2008 World Barista Championship runner-up and reigning Australian Barista Champion David Makin is featured in this article about the barista profession and competitions:

TO many people, a cup of coffee is just a cup of coffee. To a few, it can be a work of art, if a very transitory one.

“It’s a matter of perfecting all the variables,” says David Makin, two-time winner of the Australian Barista Championships and rated as one of the best in the world. “From the selection of the beans, the coarseness of the grind, the length of shot, the steaming of the milk and the management of the crema. At the highest levels, it demands both classic and creative skills.”

In June, Makin competed in the World Barista Championships, held in Copenhagen.

“Every competitor has to use an identical machine, but everything else is up to the individual’s choice,” he explains. “I took 260 kilograms of luggage, equipment and ingredients, ranging from beans to tablecloths. Everything has to be of the highest quality. For example, the beans are about four times the price of what is usually used in commercial operations.

“In previous competitions, I had even taken my own selection of milk, but Denmark is known as a producer of very good milk, so that wasn’t necessary for Copenhagen.”

In the World Barista Championships, competitors — all national champions — must provide four espressos, four cappuccinos, and four “signature” coffees of their own creation. Makin’s choice for his signature drink involved a black cherry reduction, with a layer of cream infused with roasted almonds, topped with an espresso shot.

About 60 per cent of the total points are for taste, although presentation also rates highly. Interestingly, coffee art — patterns created on the top of a latte or cappuccino — is not considered in the World Barista Championships, although it is a part of some other top-level competitions.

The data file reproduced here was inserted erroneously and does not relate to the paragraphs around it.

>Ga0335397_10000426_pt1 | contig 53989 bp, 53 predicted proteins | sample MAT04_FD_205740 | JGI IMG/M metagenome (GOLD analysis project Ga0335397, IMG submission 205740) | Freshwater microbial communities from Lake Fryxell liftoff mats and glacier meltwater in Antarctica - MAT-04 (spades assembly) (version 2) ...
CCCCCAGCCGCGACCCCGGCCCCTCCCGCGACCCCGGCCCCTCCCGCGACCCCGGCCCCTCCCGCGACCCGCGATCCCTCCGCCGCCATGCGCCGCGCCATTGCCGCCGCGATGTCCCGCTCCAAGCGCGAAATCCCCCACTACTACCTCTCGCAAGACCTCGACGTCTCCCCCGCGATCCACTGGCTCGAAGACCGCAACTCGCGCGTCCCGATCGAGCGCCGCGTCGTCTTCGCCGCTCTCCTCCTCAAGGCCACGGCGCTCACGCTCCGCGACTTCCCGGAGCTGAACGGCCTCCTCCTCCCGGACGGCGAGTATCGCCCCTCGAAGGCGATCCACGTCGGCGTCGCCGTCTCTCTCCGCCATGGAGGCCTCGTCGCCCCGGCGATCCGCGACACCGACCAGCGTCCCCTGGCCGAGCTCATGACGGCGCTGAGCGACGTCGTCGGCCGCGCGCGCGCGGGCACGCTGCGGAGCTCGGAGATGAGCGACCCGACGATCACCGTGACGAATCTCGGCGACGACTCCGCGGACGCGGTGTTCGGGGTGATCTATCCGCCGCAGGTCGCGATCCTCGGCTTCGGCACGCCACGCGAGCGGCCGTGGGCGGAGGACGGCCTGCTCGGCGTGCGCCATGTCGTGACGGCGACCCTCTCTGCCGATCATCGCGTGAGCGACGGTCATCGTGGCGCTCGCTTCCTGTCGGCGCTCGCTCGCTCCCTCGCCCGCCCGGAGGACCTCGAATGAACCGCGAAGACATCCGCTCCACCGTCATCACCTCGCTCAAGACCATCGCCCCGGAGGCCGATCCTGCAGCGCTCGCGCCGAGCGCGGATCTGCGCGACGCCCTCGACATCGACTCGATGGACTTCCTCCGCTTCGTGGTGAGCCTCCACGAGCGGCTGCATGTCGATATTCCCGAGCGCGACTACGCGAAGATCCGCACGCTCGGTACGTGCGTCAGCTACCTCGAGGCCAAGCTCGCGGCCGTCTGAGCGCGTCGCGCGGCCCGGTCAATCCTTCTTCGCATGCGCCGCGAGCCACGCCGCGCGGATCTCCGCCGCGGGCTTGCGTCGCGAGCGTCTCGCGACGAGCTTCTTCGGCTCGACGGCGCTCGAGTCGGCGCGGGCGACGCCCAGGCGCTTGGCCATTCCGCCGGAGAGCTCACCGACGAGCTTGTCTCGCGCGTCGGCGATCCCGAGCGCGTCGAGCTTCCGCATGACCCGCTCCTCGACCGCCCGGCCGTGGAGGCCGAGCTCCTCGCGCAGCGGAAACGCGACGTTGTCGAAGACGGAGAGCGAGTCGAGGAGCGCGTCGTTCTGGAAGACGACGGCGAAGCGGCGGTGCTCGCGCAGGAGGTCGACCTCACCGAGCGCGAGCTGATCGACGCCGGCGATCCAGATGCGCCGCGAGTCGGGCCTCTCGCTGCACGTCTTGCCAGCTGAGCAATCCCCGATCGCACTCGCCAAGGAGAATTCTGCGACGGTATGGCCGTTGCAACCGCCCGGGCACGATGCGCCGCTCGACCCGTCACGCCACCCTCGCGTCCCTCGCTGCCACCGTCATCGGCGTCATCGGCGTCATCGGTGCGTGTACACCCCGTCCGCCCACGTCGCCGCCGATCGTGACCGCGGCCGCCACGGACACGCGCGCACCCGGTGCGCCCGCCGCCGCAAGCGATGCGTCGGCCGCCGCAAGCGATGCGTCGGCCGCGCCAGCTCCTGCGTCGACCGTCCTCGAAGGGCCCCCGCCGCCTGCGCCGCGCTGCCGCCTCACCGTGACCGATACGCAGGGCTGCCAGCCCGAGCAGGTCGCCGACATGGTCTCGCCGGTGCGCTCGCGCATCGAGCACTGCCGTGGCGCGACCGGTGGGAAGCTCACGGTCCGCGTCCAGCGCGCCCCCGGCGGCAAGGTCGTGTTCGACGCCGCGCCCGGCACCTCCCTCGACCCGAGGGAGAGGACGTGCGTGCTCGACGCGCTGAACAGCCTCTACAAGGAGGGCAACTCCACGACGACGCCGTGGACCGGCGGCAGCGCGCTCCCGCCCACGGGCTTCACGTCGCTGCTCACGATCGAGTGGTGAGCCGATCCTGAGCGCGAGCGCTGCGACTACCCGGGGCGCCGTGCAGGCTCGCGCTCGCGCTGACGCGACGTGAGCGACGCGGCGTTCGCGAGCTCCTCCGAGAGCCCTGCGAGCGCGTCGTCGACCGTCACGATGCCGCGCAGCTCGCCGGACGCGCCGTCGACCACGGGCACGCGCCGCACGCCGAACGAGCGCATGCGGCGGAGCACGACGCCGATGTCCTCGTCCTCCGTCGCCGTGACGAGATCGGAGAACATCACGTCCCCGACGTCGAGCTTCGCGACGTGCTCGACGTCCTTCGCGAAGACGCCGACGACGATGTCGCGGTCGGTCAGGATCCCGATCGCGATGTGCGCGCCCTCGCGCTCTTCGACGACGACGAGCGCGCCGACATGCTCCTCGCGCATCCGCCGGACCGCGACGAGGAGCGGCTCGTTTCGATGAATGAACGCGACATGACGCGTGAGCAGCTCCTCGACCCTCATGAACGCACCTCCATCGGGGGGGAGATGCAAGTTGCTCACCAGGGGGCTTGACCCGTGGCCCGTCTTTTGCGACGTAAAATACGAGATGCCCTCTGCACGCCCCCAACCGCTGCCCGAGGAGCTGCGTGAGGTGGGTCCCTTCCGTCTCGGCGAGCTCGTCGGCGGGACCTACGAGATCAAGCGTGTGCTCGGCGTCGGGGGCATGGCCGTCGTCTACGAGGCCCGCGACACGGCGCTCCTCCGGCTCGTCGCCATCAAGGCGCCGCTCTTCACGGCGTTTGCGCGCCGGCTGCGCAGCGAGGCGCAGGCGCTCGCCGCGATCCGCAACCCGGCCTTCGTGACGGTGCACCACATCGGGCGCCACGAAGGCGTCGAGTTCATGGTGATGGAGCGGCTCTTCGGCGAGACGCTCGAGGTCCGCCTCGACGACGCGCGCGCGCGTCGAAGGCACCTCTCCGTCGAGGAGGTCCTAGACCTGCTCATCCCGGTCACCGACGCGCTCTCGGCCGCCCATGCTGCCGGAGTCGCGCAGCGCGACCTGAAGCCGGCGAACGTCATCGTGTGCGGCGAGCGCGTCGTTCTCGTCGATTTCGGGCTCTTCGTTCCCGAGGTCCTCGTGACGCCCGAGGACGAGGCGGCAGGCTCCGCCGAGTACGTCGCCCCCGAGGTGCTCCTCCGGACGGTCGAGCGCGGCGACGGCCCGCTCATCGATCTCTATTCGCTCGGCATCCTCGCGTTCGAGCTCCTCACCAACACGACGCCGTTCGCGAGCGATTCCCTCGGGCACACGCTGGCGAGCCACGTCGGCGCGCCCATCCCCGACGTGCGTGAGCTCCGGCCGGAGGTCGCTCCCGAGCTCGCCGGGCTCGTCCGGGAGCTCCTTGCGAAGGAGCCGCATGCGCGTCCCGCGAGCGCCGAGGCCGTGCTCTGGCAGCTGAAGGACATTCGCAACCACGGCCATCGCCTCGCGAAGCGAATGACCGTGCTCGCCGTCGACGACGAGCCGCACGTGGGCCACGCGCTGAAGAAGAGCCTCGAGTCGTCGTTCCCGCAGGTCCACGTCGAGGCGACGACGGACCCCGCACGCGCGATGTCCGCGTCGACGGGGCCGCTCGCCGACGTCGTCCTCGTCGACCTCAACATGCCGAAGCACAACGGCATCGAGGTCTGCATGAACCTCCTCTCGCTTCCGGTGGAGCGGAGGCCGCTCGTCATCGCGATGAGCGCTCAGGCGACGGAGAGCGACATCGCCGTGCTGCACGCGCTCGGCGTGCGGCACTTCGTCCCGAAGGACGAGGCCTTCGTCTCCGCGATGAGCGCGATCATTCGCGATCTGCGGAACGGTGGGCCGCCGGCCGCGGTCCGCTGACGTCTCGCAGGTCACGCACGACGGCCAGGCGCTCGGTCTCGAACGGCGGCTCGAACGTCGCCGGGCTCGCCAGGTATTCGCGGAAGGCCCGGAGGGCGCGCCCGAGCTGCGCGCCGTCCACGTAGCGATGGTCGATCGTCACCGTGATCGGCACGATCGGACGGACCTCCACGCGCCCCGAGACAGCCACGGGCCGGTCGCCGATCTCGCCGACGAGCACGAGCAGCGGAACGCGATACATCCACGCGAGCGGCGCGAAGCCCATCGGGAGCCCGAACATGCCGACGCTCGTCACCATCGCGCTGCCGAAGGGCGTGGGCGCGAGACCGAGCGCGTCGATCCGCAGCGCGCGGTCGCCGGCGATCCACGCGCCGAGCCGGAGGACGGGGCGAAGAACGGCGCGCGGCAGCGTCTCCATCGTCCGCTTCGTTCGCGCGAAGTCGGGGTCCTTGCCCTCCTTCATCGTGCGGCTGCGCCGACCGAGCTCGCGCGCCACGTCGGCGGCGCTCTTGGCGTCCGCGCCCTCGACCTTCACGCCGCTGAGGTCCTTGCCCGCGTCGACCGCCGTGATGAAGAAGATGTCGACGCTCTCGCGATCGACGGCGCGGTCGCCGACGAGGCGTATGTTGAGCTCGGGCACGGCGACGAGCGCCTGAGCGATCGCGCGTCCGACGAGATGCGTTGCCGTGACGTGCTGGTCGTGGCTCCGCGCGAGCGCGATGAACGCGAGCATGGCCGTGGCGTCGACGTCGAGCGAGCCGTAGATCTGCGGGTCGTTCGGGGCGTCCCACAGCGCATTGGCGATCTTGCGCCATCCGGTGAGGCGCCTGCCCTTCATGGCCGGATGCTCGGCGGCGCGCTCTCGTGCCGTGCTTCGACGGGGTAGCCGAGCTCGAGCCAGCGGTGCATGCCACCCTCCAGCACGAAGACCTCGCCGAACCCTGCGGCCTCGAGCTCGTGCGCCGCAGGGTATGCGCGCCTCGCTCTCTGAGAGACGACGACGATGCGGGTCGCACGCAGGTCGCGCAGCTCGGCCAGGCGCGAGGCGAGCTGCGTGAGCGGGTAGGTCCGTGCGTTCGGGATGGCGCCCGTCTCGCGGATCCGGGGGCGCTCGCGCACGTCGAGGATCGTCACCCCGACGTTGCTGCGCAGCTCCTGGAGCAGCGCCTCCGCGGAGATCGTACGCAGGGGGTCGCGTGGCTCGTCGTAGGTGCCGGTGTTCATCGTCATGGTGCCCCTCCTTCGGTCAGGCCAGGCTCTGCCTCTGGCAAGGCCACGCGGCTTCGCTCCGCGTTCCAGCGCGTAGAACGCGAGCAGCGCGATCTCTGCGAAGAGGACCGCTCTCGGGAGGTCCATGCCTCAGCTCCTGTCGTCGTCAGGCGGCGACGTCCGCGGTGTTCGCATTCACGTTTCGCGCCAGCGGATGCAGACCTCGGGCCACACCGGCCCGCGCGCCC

Makin came second in the Copenhagen competition, only five points (out of 1100) behind the winner, Stephen Morrissey of Ireland.

Makin currently works as a sales manager for wholesaler Veneziano Coffee, owns a cafe in Parkville in inner Melbourne, and operates the website www.makinespresso.com, which provides news and information about the coffee world. He acknowledges that the intensity of competition is not for everyone, noting that it requires constant practice, improvement and innovation. He estimates that he has made over a quarter of a million cups of coffee in his professional career. The aim of constant preparation for competition, he says, is to be so familiar with the task that the procedures are automatic.

“You can make a distinction between cafe baristas and competition baristas, although of course the two groups are not mutually exclusive,” he says. “For cafe baristas, the emphasis is usually on producing high volumes at a very fast pace. You need to be very consistent, very organised, and very familiar with your equipment.

“Competition, whether internationally or at the state level, is about knowing how to produce the highest quality cup, with a streak of imagination.”

In Australia, there is no requirement to gain a technical qualification to call yourself a barista. Makin, for example, does not hold any certification, having developed his skills from mentors and experience.

However, there is a Nationally Endorsed Competency Standard developed by Tourism Training Australia for training baristas to prepare and serve coffee. The unit, called THHBFB12B: Prepare and Serve Espresso Coffee, is offered by a range of registered training organisations around Australia, and includes classes in theory, practical work with a commercial machine, workplace experience and an assessment.

“It’s good that there is a training standard, but dedication is really the key ingredient, in my view,” says Makin. “In fact, I would rate the Australian population of baristas as the best in the world, overall. Certainly, the standard you see in local competition is very high. And as I travel around for my work, I see a lot of baristas spending their own time practising to perfect their techniques and improve their understanding of coffee.

“I think that the quality of baristas and the demands of Australian consumers are developing in tandem. There are many coffee drinkers who are extremely knowledgeable and expect a very good quality cup. We are even seeing consumers who are fans of particular baristas and will follow them if they move from one cafe to another.”